NSA-Proof Email Service Brings Privacy Back To The Internet

NSA-Proof Email Service Brings Privacy Back To The Internet

Switzerland-based ProtonMail offers an impenetrable mail client to everyone.

Ross Brooks
  • 20 may 2014

Online privacy is still a sensitive issue for many people, and one of the main reasons why a new encrypted mail service called ProtonMail could prove so popular. Launched last week by a group of Harvard and MIT students, the company is based in Switzerland, and offers a user-friendly experience that also comes complete with “end-to-end” encryption. There is even a “self-destruct” feature which ensures your emails are only available for a limited period of time.

Using the service is almost exactly the same as other email clients such as Gmail or Yahoo, which means there are no learning curves to hurdle. “Our vision is to make encryption and privacy mainstream by making it easy to use,” Stockman told AFP. “There’s no installation. Everything happens behind the scenes automatically.” ProtonMail works on all devices, including desktops, laptops, tablets, and smartphones, all you need is a web browser.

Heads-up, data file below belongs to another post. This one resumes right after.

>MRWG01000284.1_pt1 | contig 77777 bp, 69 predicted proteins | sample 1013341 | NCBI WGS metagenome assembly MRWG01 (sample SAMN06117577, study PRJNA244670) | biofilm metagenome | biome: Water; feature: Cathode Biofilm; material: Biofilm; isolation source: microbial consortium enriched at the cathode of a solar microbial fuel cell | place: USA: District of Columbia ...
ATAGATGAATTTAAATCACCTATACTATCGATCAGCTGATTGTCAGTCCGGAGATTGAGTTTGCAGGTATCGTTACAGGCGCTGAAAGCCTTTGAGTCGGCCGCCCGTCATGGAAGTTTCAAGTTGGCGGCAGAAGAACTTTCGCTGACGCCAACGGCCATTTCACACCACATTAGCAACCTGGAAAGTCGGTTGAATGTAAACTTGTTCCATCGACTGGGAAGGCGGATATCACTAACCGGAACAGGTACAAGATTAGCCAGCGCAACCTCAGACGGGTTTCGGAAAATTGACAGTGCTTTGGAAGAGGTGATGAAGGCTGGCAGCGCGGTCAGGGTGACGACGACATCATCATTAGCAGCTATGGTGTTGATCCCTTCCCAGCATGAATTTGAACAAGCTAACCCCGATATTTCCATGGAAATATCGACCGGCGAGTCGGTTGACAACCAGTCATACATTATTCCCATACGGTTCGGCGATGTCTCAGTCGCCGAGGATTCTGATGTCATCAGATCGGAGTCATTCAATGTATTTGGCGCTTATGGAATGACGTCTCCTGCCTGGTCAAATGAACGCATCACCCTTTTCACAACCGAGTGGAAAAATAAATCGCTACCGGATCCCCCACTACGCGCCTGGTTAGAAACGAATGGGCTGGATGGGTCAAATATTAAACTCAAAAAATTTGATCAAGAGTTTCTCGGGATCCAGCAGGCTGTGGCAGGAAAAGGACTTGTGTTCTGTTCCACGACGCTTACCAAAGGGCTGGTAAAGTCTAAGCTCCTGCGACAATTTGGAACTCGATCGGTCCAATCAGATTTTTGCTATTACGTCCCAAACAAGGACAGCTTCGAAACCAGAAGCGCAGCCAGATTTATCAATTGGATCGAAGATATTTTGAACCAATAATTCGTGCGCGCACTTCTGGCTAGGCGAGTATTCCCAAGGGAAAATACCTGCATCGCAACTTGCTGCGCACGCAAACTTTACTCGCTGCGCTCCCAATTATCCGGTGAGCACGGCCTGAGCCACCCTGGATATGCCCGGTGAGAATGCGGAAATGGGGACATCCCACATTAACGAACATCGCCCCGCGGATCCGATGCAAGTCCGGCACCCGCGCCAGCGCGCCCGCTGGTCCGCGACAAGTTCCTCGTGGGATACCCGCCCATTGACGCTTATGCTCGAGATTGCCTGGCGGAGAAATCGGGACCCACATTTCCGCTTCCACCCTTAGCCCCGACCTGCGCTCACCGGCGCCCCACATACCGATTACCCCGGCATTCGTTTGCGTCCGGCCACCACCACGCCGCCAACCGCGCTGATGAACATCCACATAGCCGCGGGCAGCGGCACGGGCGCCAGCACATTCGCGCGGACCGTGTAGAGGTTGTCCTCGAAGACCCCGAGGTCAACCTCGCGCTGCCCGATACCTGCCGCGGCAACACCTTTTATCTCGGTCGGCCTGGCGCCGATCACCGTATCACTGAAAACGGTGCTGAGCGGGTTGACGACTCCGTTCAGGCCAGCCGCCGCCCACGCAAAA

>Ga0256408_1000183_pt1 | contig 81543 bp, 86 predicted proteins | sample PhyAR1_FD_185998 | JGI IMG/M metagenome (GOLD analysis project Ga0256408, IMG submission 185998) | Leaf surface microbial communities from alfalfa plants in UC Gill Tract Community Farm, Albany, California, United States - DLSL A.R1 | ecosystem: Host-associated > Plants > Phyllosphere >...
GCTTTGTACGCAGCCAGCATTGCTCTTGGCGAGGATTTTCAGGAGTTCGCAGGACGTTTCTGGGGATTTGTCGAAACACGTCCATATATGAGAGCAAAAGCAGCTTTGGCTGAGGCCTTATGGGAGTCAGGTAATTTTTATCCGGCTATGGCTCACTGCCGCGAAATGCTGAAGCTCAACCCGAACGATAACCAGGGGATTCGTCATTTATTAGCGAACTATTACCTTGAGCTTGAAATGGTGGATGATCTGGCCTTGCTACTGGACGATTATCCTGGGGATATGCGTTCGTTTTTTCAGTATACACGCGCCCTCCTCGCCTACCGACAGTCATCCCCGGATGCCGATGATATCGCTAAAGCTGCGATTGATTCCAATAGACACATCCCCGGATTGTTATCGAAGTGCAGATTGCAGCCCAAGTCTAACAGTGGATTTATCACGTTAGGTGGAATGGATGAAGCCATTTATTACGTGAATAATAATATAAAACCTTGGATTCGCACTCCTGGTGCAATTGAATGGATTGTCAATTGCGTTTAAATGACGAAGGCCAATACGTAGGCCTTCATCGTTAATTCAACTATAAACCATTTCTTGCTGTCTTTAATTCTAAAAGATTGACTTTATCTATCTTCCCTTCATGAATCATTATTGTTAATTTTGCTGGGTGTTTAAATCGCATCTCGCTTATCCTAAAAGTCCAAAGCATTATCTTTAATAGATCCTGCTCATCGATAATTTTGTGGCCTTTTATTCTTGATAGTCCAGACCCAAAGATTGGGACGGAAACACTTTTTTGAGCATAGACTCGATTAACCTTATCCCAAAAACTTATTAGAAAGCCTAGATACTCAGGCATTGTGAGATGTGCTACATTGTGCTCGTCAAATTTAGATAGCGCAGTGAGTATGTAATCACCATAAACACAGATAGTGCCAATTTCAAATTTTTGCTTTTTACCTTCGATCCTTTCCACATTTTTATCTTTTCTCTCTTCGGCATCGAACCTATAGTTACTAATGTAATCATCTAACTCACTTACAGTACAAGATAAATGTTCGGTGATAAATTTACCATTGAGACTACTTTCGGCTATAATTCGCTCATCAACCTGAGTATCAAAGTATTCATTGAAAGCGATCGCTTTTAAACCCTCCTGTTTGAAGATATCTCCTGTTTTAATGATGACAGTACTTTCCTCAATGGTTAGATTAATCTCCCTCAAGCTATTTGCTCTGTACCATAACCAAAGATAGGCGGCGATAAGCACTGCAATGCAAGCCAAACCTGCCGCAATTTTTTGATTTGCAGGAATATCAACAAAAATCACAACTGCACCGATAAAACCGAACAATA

The decision to set up shop in Switzerland was also a strategic one, as stated on the company’s website, “We are outside of US and EU jurisdiction and all user data is protected by strict Swiss privacy laws.” Not only that, but there is no way for ProtonMail to leak the contents of your email either, “We have no access to your messages, and since we cannot decrypt them, we cannot share them with third parties.”

Even though it seems like it could be the kind of thing that might draw shady individuals, international criminals, and other people who would want to avoid the law, it is also a service that could hold a lot of appeal for average citizens. “As our users from China, Iran, Russia, and other countries around the world have shown us in the past months, ProtonMail is an important tool for freedom of speech and we are happy to finally be able to provide this to the whole world,” the company said in a blog post.


The service is currently available as a freemium product, which means you can sign up for free, and decide whether or not you want to pay for additional features. Unlike Lavabit, a similar service which chose to shut down instead of hand over information to the US government, the hope is that ProtonMail will be able to offer people a way to keep their communications the way they were always meant to be, private.


[h/t] NDTV Gadgets, BetaBeat


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